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Determinism and indeterminism

DOI: 10.4324/9780415249126-Q025-2
Version: v2,  Published online: 2005
Retrieved June 22, 2024, from

Article Summary

Over the centuries, the doctrine of determinism has been understood, and assessed, in different ways. Since the seventeenth century, it has been commonly understood as the doctrine that every event has a cause; or as the predictability, in principle, of the entire future. To assess the truth of determinism, so understood, philosophers have often looked to physical science; they have assumed that their current best physical theory is their best guide to the truth of determinism. Most have believed that classical physics, especially Newton’s physics, is deterministic. And in this century, most have believed that quantum theory is indeterministic. Since quantum theory has superseded classical physics, philosophers have typically come to the tentative conclusion that determinism is false.

In fact, these impressions are badly misleading, on three counts. First of all, formulations of determinism in terms of causation or predictability are unsatisfactory, since ‘event’, ‘causation’ and ‘prediction’ are vague and controversial notions, and are not used (at least not univocally) in most physical theories. So if we propose to assess determinism by considering physical theories, our formulation of determinism should be more closely tied to such theories. To do this, the key idea is that determinism is a property of a theory. Imagine a theory that ascribes properties to objects of a certain kind, and claims that the sequence through time of any such object’s properties satisfies certain regularities. Then we say that the theory is deterministic if and only if for any two such objects: if their properties match exactly at a given time, then according to the theory, they will match exactly at all future times.

Second, this improved formulation reveals that there is a large gap between the determinism of a given physical theory, and the bolder, vague idea that motivated the traditional formulations: the idea that the world as a whole, independent of any single theory, is deterministic. Admittedly, one can make sense of this idea by adopting a sufficiently bold metaphysics: namely, a metaphysics that accepts the idea of a theory of the world as a whole, so that its objects are possible worlds, and determinism becomes the requirement that any two possible worlds described by the theory that match exactly at a given time also match exactly at all future times. But this idea cannot be made sense of using the more cautious strategy of considering determinism as a feature of a given physical theory.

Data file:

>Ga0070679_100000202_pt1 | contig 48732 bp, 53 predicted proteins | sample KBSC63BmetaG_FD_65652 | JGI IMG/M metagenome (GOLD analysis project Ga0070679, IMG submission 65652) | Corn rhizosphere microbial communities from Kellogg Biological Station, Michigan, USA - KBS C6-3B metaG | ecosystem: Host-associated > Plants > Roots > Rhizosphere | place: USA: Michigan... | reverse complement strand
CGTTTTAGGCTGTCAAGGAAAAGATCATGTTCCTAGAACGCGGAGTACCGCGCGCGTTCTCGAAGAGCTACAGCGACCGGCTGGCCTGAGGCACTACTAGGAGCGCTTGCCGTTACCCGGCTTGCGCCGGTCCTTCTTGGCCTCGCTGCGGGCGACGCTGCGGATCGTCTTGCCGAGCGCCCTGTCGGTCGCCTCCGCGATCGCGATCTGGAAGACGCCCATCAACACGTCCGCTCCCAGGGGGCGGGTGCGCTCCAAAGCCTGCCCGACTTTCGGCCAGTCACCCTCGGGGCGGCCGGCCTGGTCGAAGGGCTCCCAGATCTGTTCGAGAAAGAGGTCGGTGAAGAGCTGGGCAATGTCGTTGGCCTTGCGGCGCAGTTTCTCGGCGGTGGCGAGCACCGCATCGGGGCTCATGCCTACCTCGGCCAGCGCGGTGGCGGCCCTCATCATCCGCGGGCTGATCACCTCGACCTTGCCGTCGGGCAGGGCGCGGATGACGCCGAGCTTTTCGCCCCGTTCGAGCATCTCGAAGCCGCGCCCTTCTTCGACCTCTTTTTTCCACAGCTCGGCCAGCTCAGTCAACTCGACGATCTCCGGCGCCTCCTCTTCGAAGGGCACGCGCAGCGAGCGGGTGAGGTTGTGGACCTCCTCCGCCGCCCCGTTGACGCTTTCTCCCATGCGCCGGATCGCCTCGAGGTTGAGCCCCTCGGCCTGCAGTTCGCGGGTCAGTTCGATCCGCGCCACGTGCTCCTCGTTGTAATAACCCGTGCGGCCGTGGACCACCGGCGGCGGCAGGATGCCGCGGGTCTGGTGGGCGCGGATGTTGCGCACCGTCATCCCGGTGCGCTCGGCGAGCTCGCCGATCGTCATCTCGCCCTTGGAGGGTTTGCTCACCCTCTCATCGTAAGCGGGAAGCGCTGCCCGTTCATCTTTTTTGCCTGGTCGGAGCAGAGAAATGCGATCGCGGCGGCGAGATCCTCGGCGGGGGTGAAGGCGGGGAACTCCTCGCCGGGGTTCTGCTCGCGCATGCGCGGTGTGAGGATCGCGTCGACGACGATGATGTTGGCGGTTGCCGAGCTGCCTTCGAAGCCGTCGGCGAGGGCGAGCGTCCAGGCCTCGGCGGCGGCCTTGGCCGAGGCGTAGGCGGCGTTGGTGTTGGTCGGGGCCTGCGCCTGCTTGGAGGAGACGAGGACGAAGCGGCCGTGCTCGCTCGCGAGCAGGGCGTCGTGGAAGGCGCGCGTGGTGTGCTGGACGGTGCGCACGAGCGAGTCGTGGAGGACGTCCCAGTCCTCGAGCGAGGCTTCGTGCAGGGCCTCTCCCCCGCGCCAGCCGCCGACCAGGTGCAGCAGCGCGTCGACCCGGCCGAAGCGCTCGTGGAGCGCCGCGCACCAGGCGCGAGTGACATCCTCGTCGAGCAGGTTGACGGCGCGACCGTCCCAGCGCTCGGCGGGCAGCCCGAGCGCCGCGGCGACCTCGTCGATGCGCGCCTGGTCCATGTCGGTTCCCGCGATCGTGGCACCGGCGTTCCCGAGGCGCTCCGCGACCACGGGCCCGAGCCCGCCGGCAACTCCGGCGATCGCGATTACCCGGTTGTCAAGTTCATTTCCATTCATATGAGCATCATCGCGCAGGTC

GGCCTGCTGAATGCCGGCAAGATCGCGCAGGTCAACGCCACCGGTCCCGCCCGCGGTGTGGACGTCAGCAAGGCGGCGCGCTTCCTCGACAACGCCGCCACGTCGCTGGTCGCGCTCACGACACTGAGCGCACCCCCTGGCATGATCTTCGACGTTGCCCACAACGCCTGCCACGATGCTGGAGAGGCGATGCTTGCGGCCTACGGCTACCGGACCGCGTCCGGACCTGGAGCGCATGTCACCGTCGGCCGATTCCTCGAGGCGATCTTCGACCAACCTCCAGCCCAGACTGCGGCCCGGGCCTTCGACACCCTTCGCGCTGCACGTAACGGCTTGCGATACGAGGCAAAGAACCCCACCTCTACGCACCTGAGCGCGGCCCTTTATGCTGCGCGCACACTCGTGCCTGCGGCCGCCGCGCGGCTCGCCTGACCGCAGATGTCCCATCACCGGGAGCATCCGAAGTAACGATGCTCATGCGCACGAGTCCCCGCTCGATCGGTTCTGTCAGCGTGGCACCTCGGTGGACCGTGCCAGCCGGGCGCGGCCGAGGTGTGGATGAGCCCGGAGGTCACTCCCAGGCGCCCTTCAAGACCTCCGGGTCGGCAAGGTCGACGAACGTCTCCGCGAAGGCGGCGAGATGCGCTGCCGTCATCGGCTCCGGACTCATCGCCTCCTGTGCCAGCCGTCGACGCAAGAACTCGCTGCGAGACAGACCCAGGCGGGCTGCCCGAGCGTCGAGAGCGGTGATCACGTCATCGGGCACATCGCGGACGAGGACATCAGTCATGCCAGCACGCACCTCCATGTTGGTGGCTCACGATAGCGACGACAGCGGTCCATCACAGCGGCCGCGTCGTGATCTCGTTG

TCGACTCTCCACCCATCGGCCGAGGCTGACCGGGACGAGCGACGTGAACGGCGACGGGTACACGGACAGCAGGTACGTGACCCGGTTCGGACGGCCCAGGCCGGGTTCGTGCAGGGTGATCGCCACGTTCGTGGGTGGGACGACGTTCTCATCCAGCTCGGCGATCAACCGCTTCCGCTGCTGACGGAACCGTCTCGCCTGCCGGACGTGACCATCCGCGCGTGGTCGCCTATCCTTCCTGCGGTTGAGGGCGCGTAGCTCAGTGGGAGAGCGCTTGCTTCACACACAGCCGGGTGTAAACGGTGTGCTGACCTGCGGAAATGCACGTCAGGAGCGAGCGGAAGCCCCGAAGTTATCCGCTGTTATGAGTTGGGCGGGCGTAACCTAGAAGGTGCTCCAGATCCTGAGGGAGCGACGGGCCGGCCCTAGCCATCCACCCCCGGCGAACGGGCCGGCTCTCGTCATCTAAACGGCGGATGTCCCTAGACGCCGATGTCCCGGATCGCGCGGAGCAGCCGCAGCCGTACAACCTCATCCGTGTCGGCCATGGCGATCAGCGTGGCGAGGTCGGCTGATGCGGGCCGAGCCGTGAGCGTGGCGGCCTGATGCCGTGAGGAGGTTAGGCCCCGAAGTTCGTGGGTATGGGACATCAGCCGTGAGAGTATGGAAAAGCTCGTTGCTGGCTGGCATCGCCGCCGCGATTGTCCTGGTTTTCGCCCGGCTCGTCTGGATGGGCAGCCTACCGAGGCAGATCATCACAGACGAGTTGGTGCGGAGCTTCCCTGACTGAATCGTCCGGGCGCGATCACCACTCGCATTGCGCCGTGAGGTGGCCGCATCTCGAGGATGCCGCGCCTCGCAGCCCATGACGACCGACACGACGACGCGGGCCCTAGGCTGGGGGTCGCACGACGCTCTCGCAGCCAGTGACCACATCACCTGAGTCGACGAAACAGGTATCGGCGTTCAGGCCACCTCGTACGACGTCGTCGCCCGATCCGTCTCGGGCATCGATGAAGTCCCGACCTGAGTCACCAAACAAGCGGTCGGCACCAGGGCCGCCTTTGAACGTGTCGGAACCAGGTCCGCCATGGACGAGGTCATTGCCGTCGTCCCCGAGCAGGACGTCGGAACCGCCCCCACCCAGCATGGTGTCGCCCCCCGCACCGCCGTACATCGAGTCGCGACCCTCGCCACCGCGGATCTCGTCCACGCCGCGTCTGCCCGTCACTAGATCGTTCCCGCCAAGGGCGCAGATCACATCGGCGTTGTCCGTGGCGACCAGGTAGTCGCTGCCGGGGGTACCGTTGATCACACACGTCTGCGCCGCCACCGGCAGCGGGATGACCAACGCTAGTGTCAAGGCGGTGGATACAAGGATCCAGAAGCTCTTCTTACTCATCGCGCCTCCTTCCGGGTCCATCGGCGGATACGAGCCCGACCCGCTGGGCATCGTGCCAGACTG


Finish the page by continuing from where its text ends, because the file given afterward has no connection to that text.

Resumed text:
Third, according to this more cautious strategy, the traditional consensus is again misleading. Which theories are deterministic turns out to be a subtle and complicated matter, with many questions still open. But broadly speaking, it turns out that much of classical physics, even much of Newton’s physics, is indeterministic. Furthermore, the alleged indeterminism of quantum theory is very controversial: it enters, if at all, only in quantum theory’s account of measurement processes, an account which remains the most controversial part of the theory. These subtleties and controversies mean that physics does not pass to philosophers any simple verdict about determinism. But more positively, they also mean that determinism remains an exciting topic in the philosophy of science.

Citing this article:
Butterfield, Jeremy. Determinism and indeterminism, 2005, doi:10.4324/9780415249126-Q025-2. Routledge Encyclopedia of Philosophy, Taylor and Francis,
Copyright © 1998-2024 Routledge.

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